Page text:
Be comforted dear soul! There is always light behind the clouds.
~Louisa May Alcott, Little Women

Thanksgiving is a day of thanks, a day of praise, a day of gratitude for the fortunate. Who is fortunate? Is it the rich person? Perhaps the one with a roof over the head? Or is it purely existence?  Is the fortunate one the person present living? It’s different for everyone. My fortunate is the ability to stay present—in the now—and give thanks and praise. Present living was not always a possibility for me in the past, but now, living in this moment befriends me. Of course it’s not always so easy when life is filled with trials and tribulations. 

Is there always a light behind the clouds?

Can you sit still on this day of Thanksgiving and connect to the present even if there’s a dark cloud over you? Have you ever tried to stay quiet in the mind driven by gratitude? It’s pure heaven. The mind always wants to think about what needs to be done next or what we already did. It’s not so easy to focus on the here and now and bask in grace and gratitude when daily worries distract you from the abundance that is yours. Mortgage payments, troublesome spouses, out of control children, roofs leaking, a headache, even sour milk can interfere with your gratitude on this day of Thanksgiving, but your Higher Source (Whomever you turn to—God, Jesus, Sun, Energy, etc.) during challenging times showers continuous blessings and love down on you.

What makes me fixed on staying present when chaos surrounds me is deep breathing my way to calm—the present moment. Like you, many of my loved ones are not here on this day of giving thanks, they died or live in another state but they remain in my heart, which encourages me to sit still in gratitude for what I have in the here and now.

I took a long luxurious bike ride this morning along the Inter-coastal and Atlantic ocean with the most spectacular view before me side by side with one of my sons. As we pedaled our way up the bridge we witnessed the sun peak out over the purple/orange backdrop on the ocean shoreline breathing in the sea air.  My legs are strong and my energy abound. My bike moves with me as if we are one. A new day is about to begin. I am in the now—present.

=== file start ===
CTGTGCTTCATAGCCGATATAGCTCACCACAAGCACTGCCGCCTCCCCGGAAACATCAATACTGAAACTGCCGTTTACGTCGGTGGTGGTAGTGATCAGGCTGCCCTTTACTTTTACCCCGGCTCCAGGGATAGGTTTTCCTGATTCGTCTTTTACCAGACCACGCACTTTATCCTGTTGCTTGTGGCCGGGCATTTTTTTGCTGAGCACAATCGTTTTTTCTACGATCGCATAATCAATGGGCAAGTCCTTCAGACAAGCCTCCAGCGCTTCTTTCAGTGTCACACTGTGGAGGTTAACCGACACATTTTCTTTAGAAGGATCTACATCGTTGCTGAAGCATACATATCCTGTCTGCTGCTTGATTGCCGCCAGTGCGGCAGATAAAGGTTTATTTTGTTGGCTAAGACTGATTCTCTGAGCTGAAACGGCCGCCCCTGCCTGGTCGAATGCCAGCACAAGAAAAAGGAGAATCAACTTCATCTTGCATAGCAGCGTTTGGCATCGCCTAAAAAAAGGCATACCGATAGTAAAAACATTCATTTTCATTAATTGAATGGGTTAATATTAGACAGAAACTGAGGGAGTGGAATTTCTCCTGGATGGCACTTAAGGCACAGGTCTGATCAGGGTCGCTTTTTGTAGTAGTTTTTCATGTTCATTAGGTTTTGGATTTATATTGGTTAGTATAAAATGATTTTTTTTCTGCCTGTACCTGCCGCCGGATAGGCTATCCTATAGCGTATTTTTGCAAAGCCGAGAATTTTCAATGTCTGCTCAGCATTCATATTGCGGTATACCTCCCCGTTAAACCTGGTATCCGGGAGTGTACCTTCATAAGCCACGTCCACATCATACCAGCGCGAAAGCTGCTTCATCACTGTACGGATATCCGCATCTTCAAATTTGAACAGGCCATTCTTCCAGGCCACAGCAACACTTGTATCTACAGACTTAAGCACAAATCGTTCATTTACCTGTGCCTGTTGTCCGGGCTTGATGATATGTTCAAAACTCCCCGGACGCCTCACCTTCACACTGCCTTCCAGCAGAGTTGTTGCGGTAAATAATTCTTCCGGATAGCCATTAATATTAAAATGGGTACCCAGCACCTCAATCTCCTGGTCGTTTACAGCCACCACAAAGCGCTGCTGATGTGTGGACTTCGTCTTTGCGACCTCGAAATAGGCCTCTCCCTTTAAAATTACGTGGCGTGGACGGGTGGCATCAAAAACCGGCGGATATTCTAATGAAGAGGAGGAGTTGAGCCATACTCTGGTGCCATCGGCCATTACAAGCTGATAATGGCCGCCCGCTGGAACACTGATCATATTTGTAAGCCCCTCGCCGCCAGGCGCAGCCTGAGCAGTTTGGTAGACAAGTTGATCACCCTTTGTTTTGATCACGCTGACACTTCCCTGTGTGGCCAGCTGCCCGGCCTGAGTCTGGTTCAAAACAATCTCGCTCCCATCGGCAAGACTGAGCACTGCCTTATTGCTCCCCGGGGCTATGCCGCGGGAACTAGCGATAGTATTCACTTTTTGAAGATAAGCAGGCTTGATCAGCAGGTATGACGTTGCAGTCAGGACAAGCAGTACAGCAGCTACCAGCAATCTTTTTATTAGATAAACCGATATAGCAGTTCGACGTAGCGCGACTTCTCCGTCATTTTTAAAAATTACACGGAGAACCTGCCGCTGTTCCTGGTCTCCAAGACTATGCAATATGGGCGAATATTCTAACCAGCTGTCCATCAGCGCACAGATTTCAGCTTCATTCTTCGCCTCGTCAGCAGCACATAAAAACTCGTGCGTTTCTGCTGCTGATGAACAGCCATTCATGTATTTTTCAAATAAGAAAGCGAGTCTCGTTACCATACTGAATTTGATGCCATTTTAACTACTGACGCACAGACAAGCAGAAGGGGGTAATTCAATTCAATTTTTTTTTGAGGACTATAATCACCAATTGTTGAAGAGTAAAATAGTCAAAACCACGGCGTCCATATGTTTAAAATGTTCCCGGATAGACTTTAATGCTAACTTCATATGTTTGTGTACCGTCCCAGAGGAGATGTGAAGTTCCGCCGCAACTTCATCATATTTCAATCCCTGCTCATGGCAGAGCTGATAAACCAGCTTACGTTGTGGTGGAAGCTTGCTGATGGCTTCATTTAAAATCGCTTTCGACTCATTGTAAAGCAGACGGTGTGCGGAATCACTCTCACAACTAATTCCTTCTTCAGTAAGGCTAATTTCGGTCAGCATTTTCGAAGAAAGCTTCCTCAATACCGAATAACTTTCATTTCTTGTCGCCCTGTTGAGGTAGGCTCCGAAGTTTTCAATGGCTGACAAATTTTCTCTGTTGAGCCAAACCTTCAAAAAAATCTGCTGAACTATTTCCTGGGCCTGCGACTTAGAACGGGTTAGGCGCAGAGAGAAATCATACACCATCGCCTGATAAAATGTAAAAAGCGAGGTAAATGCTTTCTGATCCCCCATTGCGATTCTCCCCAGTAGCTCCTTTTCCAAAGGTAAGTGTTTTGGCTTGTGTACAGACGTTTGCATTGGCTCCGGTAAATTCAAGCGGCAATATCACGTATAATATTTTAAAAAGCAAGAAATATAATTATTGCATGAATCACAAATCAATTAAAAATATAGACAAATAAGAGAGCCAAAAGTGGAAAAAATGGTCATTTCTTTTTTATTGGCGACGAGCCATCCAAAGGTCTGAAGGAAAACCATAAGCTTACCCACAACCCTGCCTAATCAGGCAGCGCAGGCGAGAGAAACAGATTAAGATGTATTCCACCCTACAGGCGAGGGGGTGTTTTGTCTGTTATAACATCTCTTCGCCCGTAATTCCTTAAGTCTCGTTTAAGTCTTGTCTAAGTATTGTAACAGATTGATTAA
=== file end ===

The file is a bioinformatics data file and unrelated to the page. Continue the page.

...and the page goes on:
Thanksgiving was not always a time for me to sit in gratitude. I’m a recovering food addict, and in the past, today marked the eating frenzy that launched my holiday eating. Actually, truth be told, that’s not true,  my out of control food fest began from Halloween until January 1 when I’d make my New Year’s resolution. On Thanksgiving day I’d until I could eat no more—until the food was all the way up to the rim of my throat and my pants cut into my bulging stomach—promising I’d diet come Monday. And Monday never came.

I am an addict addicted to processed foods and this holiday for most food addicts is lethal because there is no end to the eating or at least until we are so full the pain is greater than the need for that one more bite.

Food addiction is a loss of control over eating coupled with the physiological tolerance and psychological dependence that occurs when a specific stimulus (food) is ingested. Typically, this addiction can result in negative consequences for basic life functions and relationships with family; social situations; intimate relationships; the sufferers relationship God and spiritual development; or in relation to the law, health, and work life.

Early in childhood I was fixated on sugar—never getting enough and going to great extremes to obtain it: stealing, hiding and hoarding. Although I didn’t have an awareness of food addiction, I knew something was wrong. In hindsight, I realize I ate out of control and bargained with myself and God to stop—after this one last pastry. I felt shame if I got caught stealing food or money to buy food; yet, I didn’t have the mentality to understand I was compulsive eating until my adolescent years when weight began to pile on. And even then I didn’t know there was an actual eating disorder called, binge eating disorder—and that I had it.

What I did know was my friends ate when they were hungry and stopped when they had enough and didn’t hide or sneak their foods nor had shame. Food addicts have a severe and ongoing disturbance in the manner in which they handle food. The depiction of addiction to food resembles the hallmarks of any addiction. The food addict is caught in the grip of a compulsive, habitual behavior that can’t be controlled.

The binge eater begins eating when she didn’t plan to and can’t stop eating when she wants to. Addiction is the persistent and repetitive enactment of a behavioral pattern the person recurrently fails to resist and that consequently leads to significant physical, psychological, social, legal, or other major life problems. Loss of control over eating and obesity produce changes in the brain, which is similar to those produced by drugs of abuse.

Today I practice mindfulness. The dictionary defines mindfulness as calm awareness of one’s body functions, feelings, content of consciousness, or consciousness itself. I am totally conscious of my fingers dancing over the keys putting words together. I am told mindfulness is the path to liberation and enlightenment. It is the intense purpose of staying in the now. I get this. 

So, today I am present. I refuse to think about what needs to be done next or what I already did. I am present with each breath in and out. I am present to the sounds of birds singing and the whispers of the wind as it folds through the palm trees out my window. I am here and now. What makes me fixed on staying present is is the peace and tranquility it brings. And of course the whiff of turkey baking in the oven doesnt’ hurt! 

Photos by:  Dr. Lisa Ortigara Crego

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